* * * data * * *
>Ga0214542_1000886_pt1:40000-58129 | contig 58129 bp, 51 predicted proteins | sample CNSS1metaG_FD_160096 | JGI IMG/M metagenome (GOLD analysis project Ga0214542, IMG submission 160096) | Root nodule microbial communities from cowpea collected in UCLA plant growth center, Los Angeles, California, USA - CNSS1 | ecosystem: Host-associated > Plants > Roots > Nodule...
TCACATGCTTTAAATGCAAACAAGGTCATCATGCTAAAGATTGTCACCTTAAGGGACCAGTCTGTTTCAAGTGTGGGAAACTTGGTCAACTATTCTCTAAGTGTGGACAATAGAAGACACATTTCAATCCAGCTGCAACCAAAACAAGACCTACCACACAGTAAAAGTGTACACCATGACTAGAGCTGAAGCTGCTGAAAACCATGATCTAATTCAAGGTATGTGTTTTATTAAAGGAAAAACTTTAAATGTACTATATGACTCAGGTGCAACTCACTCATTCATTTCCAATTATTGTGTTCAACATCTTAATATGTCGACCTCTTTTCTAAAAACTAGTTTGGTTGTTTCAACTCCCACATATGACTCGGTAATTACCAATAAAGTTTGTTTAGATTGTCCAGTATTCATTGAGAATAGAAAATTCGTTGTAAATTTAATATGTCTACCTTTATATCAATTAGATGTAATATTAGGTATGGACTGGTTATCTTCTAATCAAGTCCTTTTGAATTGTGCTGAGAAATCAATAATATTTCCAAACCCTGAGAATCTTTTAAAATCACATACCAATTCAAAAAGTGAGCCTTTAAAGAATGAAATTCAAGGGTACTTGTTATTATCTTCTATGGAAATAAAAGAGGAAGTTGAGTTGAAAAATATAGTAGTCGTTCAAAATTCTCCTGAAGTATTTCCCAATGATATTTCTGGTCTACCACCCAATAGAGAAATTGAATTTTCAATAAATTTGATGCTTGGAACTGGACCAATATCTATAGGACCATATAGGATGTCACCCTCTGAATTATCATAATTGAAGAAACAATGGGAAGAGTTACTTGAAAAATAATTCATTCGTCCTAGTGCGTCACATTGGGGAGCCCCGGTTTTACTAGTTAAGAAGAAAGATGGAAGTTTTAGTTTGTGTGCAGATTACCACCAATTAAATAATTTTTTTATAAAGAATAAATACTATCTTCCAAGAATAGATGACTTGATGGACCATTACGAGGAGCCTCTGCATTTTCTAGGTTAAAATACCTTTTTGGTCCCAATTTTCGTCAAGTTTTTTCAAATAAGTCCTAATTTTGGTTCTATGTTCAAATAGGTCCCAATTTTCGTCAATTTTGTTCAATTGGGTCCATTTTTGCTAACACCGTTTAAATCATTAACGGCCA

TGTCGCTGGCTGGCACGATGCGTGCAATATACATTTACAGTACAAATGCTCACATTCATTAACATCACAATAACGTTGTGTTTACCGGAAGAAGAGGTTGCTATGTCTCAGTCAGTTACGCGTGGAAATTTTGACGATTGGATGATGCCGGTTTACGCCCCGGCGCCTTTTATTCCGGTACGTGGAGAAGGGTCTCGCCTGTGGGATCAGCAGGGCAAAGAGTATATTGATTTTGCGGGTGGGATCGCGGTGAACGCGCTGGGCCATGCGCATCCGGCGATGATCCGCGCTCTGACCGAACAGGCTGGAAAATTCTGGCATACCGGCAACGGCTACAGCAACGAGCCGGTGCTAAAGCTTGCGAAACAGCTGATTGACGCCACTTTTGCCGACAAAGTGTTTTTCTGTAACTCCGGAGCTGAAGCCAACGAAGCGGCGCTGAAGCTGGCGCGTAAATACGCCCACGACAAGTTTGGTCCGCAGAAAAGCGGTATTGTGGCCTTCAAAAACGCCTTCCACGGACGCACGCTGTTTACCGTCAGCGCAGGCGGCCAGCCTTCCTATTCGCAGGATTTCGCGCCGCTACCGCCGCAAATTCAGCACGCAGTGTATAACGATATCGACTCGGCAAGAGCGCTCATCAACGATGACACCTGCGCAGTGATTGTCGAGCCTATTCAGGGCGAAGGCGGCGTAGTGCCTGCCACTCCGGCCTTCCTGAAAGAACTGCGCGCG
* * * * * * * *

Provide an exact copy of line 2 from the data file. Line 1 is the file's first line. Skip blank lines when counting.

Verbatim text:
TCACATGCTTTAAATGCAAACAAGGTCATCATGCTAAAGATTGTCACCTTAAGGGACCAGTCTGTTTCAAGTGTGGGAAACTTGGTCAACTATTCTCTAAGTGTGGACAATAGAAGACACATTTCAATCCAGCTGCAACCAAAACAAGACCTACCACACAGTAAAAGTGTACACCATGACTAGAGCTGAAGCTGCTGAAAACCATGATCTAATTCAAGGTATGTGTTTTATTAAAGGAAAAACTTTAAATGTACTATATGACTCAGGTGCAACTCACTCATTCATTTCCAATTATTGTGTTCAACATCTTAATATGTCGACCTCTTTTCTAAAAACTAGTTTGGTTGTTTCAACTCCCACATATGACTCGGTAATTACCAATAAAGTTTGTTTAGATTGTCCAGTATTCATTGAGAATAGAAAATTCGTTGTAAATTTAATATGTCTACCTTTATATCAATTAGATGTAATATTAGGTATGGACTGGTTATCTTCTAATCAAGTCCTTTTGAATTGTGCTGAGAAATCAATAATATTTCCAAACCCTGAGAATCTTTTAAAATCACATACCAATTCAAAAAGTGAGCCTTTAAAGAATGAAATTCAAGGGTACTTGTTATTATCTTCTATGGAAATAAAAGAGGAAGTTGAGTTGAAAAATATAGTAGTCGTTCAAAATTCTCCTGAAGTATTTCCCAATGATATTTCTGGTCTACCACCCAATAGAGAAATTGAATTTTCAATAAATTTGATGCTTGGAACTGGACCAATATCTATAGGACCATATAGGATGTCACCCTCTGAATTATCATAATTGAAGAAACAATGGGAAGAGTTACTTGAAAAATAATTCATTCGTCCTAGTGCGTCACATTGGGGAGCCCCGGTTTTACTAGTTAAGAAGAAAGATGGAAGTTTTAGTTTGTGTGCAGATTACCACCAATTAAATAATTTTTTTATAAAGAATAAATACTATCTTCCAAGAATAGATGACTTGATGGACCATTACGAGGAGCCTCTGCATTTTCTAGGTTAAAATACCTTTTTGGTCCCAATTTTCGTCAAGTTTTTTCAAATAAGTCCTAATTTTGGTTCTATGTTCAAATAGGTCCCAATTTTCGTCAATTTTGTTCAATTGGGTCCATTTTTGCTAACACCGTTTAAATCATTAACGGCCA